Background

The neighborhood of Avondale-Glen Elder, located on the west side of Power Inn Road and just north of Florin Road in South Sacramento, lies above an old depleted reservoir of natural gas formed hundreds of millions of years ago. Known as the Florin Gas Field, the reservoir was mostly pumped out by Union Oil in the 1970s and 1980s. However, the geology of the gas field, in theory, makes it possible for reuse as a giant holding tank. The Sacramento News and Review provides a simple but useful description of the proposed storage site:

SNGS Subsurface View

(Image from SNGS wesite at: http://www.sacnaturalgas.com/)

“The reservoir isn’t a great hollow cave, but a layer of porous sandstone with billions of tinyspaces for the gas molecules to hide in. Think of it as a 380-acre natural-gas sponge. On top of the sponge is a hard, 150-foot-thick layer of shale capstone that keeps the gas from escaping. Above that capstone are a couple of thousand feet of shale and sand. Above that are the local groundwater aquifers. And finally, there are a few hundred feet of soil and clay near the surface that we’re most familiar with. And on top of all that, about 750 homes and businesses, one city park and a lot of people.” (See the article here)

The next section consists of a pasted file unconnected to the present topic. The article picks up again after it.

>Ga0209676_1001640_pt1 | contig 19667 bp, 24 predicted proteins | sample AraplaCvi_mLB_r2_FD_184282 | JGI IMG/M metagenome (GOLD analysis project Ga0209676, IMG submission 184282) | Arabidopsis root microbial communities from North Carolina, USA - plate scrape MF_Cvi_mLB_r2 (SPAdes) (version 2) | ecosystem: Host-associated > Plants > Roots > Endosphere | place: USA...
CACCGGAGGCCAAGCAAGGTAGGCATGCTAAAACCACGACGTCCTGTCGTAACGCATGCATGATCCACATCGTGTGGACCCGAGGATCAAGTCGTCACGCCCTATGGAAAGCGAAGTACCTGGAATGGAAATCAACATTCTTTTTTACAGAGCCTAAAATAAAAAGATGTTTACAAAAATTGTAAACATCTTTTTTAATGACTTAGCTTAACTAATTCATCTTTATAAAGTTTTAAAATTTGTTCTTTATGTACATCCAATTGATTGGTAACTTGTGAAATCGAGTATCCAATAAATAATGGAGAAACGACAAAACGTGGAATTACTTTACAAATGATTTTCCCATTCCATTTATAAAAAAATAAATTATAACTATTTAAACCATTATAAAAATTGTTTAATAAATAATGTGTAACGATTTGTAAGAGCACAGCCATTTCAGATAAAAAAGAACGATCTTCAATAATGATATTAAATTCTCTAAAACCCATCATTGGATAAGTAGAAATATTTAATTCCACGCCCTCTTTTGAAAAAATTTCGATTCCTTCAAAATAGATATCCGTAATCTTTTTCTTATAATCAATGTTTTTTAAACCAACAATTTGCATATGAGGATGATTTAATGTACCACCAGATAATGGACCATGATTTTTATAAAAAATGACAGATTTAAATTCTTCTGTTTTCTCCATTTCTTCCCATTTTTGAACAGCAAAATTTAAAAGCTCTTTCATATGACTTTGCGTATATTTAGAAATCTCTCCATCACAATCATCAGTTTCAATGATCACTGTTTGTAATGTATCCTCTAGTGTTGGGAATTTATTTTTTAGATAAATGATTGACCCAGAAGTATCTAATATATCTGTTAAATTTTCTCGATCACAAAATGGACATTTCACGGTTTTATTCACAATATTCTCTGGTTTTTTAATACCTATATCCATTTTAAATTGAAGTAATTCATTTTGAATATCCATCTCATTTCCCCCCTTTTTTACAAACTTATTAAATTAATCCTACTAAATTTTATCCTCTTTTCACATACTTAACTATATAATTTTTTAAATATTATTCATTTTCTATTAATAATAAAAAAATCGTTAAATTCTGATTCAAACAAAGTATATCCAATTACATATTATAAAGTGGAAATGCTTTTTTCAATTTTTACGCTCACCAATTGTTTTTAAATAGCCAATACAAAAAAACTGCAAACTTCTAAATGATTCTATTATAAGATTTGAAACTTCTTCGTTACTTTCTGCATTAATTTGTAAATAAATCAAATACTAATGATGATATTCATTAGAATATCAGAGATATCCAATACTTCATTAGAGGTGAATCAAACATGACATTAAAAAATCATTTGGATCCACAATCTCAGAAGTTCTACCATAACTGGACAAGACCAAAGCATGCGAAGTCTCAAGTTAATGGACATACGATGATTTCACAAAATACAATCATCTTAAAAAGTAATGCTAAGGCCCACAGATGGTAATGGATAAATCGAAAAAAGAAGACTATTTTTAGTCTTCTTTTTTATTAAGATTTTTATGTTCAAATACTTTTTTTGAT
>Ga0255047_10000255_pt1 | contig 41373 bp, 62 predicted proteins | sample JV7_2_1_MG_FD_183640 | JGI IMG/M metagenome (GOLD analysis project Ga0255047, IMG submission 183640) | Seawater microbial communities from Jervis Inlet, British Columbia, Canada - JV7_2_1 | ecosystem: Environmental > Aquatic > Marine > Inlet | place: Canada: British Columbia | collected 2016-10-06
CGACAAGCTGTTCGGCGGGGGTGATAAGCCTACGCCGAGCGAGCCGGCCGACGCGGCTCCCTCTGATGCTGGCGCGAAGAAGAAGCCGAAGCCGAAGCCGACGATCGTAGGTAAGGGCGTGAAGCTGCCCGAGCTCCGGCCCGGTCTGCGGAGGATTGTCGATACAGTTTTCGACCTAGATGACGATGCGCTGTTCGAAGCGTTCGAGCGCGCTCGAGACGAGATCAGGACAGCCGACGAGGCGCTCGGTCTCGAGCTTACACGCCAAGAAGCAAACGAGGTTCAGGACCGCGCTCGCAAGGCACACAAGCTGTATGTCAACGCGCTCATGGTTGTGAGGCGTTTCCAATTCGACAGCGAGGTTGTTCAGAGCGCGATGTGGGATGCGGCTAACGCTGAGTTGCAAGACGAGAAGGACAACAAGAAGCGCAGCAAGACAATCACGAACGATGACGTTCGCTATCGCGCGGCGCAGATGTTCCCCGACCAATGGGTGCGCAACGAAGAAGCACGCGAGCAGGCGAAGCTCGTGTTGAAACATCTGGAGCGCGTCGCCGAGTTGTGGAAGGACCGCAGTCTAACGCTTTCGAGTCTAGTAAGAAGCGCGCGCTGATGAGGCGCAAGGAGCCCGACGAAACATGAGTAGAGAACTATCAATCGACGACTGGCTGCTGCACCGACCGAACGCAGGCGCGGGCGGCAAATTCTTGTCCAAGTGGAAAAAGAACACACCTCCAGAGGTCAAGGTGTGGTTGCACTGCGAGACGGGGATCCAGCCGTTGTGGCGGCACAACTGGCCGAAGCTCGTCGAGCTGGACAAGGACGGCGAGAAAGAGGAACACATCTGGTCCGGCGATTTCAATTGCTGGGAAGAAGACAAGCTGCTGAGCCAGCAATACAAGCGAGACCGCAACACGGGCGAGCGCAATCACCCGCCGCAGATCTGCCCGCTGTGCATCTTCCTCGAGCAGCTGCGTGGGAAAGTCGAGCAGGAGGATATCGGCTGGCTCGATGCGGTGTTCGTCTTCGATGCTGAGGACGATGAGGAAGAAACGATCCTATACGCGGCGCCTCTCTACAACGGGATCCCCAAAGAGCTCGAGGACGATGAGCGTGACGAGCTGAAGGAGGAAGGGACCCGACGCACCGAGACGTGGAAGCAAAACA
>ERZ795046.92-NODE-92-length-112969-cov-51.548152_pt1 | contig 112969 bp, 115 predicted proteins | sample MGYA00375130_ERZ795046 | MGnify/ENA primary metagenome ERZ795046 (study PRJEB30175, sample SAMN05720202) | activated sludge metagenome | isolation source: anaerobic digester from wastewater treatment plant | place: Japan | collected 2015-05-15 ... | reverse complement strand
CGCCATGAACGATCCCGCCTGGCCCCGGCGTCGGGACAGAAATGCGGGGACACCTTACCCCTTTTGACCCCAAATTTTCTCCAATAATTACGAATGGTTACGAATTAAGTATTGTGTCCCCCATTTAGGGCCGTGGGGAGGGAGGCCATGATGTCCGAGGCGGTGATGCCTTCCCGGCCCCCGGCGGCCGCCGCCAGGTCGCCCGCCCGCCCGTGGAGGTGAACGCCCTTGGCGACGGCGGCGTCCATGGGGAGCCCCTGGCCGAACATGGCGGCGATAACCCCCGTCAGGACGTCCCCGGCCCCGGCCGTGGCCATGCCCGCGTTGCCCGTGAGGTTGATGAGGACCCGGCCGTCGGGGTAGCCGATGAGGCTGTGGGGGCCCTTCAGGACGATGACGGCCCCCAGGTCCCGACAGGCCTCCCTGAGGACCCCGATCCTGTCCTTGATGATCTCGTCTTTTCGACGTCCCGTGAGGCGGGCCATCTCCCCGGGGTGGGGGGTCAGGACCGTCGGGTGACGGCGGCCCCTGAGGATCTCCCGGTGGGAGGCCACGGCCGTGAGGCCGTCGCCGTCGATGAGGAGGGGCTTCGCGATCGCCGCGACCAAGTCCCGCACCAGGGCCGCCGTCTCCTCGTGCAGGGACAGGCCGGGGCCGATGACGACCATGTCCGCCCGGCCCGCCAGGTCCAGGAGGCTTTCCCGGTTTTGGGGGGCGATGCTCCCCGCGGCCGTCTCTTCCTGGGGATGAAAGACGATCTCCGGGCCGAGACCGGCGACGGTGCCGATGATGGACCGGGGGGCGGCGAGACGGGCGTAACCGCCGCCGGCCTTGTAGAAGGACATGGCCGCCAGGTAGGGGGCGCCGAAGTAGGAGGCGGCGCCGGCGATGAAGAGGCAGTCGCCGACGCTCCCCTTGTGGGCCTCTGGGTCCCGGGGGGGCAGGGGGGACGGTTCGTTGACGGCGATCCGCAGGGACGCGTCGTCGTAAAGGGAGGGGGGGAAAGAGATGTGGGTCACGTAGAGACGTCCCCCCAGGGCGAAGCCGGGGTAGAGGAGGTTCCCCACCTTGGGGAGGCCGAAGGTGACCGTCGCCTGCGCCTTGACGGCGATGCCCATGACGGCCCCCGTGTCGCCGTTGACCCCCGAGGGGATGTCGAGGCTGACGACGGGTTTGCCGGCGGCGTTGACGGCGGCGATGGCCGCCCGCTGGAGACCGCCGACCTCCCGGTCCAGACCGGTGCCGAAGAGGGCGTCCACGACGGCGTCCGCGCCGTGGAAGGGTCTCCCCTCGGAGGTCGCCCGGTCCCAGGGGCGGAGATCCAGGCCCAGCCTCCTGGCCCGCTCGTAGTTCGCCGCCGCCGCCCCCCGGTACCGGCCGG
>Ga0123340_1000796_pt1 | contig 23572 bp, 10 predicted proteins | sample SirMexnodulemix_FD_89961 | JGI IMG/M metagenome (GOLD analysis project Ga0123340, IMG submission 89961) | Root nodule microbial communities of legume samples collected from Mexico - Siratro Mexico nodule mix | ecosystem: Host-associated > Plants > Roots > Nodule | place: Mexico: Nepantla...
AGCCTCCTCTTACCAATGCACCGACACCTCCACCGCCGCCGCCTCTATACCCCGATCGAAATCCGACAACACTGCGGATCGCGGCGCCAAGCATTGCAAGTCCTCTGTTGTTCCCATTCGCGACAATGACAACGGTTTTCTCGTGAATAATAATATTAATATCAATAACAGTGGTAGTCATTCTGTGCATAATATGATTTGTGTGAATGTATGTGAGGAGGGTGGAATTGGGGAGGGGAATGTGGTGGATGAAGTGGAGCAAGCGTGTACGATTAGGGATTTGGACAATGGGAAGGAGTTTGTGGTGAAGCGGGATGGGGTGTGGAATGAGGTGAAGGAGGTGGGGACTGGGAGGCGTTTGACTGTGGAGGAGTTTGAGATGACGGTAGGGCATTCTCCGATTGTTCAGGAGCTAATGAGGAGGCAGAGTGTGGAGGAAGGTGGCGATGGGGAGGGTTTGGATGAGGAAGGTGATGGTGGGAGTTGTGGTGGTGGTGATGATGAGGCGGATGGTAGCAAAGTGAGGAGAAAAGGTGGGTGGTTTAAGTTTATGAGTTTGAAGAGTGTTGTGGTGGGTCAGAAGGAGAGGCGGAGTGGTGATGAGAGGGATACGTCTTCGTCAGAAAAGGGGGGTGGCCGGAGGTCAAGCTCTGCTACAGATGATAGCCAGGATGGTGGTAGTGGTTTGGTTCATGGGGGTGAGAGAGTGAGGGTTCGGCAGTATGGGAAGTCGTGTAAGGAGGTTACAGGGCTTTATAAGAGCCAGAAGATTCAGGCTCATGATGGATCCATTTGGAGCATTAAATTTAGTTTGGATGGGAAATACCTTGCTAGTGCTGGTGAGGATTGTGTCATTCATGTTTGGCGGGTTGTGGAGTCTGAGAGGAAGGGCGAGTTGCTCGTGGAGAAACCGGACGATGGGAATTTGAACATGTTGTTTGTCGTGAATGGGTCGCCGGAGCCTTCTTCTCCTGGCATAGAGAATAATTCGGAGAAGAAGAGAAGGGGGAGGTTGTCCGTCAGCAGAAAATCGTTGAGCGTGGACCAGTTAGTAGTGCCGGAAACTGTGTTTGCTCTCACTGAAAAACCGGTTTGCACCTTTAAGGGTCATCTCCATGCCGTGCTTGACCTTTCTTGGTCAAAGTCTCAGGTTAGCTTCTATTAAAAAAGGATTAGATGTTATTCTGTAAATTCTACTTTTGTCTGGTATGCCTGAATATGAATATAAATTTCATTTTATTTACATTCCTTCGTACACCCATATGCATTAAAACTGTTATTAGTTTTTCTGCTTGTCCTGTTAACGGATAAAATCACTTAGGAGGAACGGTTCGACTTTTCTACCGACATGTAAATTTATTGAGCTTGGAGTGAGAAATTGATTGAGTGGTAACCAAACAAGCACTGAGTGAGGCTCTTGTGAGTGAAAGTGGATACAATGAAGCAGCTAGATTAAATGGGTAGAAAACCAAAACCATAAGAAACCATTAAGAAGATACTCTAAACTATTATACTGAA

The SNGS plans to drill a hole through this multi-layered geology and insert a seven-inch pipe that will fill the reservoir under Avondale/Glen Elder with natural gas obtained from a large network of natural gas pipelines that runs from the Canadian border across California. This network of pipelines provides natural gas to Sacramento and other cities across the state. The proposed project includes the existing underground natural gas storage reservoir, a wellhead site, a compressor station, a buried 16-inch interconnection pipeline between the wellhead and compressor site, and a buried 16-inch interconnection pipeline to transport natural gas from the compressor site to a larger natural gas pipeline (known as SMUD Line 700) for use by the Sacramento Municipal Utilities District for energy production.

On July 12, 2012, the California Public Utilities Commission (CPUC) in a three to two vote, declined the SNGS application for a Certificate of Public Convenience and Necessity (CPCN) to construct a natural gas storage facility. However, appeals to this decision are expected. (continue reading about safety concerns) (home)